Airline recruits women to save fuel
June 29, 2013 -- Updated 1320 GMT (2120 HKT)
Go Air claims female cabin crew are lighter than their male counterparts (image of Flying-Cats training school trainees).
- Women require less fuel than men, says GoAir
- New policy will help save $500,000 per year
(CNN) -- An Indian airline has hit on possibly the worthiest excuse yet for hiring slim women as cabin crew -- it saves fuel and therefore money.
While some airlines admit to hiring women for their sex appeal, budget carrier GoAir has told The Times of India it will be hiring predominantly female flight attendants in future because they are 15-20 kilos lighter on average than men.
The airline estimates each extra kilo on board costs Rs3 ($0.05) per flying hour, and the new policy will save it up to $500,000 annually.
A spokesman for the airline denied to CNN that it had implemented a gender-biased recruitment policy. But he confirmed that the airline's male-female cabin crew ratio of 40:60 was among the most male-heavy in the industry in India.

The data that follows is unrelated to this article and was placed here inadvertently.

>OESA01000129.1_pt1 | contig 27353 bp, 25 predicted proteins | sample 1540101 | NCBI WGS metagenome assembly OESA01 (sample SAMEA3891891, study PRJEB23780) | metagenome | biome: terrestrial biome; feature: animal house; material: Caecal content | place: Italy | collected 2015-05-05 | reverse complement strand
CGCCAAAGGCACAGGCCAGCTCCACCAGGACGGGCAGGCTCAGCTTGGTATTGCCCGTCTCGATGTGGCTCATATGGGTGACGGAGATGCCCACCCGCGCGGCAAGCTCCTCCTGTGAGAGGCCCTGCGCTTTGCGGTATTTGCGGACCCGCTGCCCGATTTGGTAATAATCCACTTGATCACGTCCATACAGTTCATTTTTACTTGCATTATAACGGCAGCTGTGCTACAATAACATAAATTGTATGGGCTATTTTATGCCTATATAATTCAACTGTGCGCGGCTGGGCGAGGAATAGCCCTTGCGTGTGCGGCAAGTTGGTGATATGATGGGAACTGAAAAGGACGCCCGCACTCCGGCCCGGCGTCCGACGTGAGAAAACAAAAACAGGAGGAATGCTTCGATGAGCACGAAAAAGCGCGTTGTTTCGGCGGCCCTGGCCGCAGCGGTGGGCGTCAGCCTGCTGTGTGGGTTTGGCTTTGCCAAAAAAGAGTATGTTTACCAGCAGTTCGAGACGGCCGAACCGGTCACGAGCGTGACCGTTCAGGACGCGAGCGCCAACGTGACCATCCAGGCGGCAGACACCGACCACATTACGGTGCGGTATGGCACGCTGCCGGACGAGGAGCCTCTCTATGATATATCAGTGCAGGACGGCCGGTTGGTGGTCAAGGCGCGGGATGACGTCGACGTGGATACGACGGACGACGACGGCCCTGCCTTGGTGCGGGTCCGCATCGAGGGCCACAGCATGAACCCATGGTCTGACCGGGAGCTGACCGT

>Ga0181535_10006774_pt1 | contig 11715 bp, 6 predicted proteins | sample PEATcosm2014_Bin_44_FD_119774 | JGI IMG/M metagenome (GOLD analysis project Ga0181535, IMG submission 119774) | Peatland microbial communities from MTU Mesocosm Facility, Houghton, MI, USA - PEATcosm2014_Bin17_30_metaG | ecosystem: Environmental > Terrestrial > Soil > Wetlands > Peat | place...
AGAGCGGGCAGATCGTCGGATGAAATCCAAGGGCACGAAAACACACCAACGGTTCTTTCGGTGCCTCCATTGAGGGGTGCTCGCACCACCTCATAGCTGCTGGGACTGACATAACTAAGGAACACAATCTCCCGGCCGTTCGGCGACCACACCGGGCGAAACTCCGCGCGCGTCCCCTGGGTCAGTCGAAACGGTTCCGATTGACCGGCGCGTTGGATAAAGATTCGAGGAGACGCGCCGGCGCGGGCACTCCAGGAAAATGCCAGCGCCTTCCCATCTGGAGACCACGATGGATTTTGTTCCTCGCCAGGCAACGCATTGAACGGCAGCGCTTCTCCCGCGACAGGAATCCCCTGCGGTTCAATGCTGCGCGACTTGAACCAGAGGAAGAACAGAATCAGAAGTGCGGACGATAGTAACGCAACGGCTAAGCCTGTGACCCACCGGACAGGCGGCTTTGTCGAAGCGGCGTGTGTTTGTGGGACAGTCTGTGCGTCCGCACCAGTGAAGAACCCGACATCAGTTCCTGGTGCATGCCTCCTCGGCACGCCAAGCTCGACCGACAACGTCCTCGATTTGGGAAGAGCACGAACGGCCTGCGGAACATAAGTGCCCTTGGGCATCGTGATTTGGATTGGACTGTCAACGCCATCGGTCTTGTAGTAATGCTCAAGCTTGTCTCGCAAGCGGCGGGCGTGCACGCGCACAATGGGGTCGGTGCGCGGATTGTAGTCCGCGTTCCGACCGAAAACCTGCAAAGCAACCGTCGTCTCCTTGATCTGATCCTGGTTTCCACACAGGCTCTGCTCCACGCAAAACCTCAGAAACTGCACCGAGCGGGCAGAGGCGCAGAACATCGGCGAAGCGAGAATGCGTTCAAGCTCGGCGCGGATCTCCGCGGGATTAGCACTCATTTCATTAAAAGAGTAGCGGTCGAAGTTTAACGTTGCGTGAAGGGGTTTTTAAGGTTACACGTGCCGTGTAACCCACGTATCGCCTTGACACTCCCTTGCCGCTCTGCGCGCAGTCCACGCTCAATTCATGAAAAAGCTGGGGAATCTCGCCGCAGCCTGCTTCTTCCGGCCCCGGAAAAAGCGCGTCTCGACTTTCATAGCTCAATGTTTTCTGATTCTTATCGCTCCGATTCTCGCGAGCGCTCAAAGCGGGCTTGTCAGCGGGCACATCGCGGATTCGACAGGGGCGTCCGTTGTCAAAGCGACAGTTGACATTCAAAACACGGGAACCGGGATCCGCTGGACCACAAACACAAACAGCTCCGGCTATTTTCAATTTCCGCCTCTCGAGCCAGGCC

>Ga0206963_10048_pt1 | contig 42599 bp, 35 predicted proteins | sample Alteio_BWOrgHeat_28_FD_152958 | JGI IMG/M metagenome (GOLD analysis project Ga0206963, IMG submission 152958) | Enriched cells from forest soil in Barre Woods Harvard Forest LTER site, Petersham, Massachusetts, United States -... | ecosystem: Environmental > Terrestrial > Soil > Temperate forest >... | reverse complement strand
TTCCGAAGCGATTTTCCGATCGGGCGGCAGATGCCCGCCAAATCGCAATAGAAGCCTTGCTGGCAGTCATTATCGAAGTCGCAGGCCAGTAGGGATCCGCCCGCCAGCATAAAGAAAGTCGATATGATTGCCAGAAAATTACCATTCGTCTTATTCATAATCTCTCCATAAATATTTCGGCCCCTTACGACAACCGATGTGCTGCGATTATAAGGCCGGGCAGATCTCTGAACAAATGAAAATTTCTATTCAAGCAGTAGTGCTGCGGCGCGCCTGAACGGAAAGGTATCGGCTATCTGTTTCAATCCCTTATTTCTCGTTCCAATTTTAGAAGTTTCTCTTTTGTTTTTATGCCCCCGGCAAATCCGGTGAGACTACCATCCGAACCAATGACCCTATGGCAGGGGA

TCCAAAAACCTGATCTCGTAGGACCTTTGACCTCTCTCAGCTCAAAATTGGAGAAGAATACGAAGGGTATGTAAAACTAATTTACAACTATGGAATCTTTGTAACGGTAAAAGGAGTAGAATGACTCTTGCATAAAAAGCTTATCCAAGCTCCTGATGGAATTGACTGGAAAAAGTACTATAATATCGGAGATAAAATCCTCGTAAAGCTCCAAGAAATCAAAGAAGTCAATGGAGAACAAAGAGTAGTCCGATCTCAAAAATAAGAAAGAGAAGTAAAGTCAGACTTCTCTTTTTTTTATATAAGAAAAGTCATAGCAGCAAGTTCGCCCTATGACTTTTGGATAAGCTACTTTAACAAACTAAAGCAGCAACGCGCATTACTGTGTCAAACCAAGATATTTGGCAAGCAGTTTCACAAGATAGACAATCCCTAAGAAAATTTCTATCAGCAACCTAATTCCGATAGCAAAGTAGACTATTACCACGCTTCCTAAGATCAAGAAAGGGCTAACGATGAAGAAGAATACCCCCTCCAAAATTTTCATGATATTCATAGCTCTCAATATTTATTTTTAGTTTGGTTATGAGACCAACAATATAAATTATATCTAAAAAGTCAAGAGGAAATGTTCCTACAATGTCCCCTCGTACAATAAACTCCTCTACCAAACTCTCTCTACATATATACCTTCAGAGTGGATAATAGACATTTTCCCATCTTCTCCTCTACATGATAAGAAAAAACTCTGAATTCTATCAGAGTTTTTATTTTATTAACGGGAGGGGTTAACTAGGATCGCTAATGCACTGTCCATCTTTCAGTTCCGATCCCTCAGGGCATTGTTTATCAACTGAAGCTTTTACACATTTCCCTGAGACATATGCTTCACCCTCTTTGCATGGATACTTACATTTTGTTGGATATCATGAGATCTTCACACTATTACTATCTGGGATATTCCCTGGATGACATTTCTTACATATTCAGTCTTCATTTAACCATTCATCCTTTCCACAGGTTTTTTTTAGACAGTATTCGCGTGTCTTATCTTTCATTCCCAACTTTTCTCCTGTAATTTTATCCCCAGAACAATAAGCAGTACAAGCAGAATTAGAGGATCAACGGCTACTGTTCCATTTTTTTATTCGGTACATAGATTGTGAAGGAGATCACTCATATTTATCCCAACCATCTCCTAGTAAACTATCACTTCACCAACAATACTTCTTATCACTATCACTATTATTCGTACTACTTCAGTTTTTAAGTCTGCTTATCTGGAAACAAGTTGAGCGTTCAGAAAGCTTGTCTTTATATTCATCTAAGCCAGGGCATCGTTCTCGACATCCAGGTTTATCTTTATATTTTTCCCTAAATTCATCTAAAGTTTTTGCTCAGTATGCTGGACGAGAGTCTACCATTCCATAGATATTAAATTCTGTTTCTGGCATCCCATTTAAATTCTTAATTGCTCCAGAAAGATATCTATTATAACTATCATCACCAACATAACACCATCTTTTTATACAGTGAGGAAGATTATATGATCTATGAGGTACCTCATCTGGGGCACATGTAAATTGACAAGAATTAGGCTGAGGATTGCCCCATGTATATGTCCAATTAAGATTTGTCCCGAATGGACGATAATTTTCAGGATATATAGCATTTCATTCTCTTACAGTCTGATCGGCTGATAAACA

He also confirmed that GoAir would be seeking to adjust this ratio to be in line with the industry norm of 30 men to 70 women.
Other weight-reduction initiatives will also be employed.
"The size of in-flight magazines has been reduced," the airline's CEO Giorgio De Roni said. "The potable water tanks are no longer being filled to capacity as only 35% to 40% of that water is actually used."
Go Air has implemented a women-only cabin crew policy to save money.
GoAir's 130 male cabin staff (out of 330 total) will be unaffected -- the policy affects future hires only. The airline expects to hire around 2,000 flight attendants and pilots over the next seven years.
Weight and its reduction is a key focus for airlines as fuel costs, comprising a third to half an airline's operating costs, continue to rise.
Samoa Air last year became the first airline to charge fees according to weight, and a Norwegian economist has claimed this is the fairest and most sensible way to calculate prices.
More: Airline 'fat tax': Should heavy passengers pay more?
Sensible economizing, good marketing or discrimination? Tell us what you think about GoAir's new recruitment policy.
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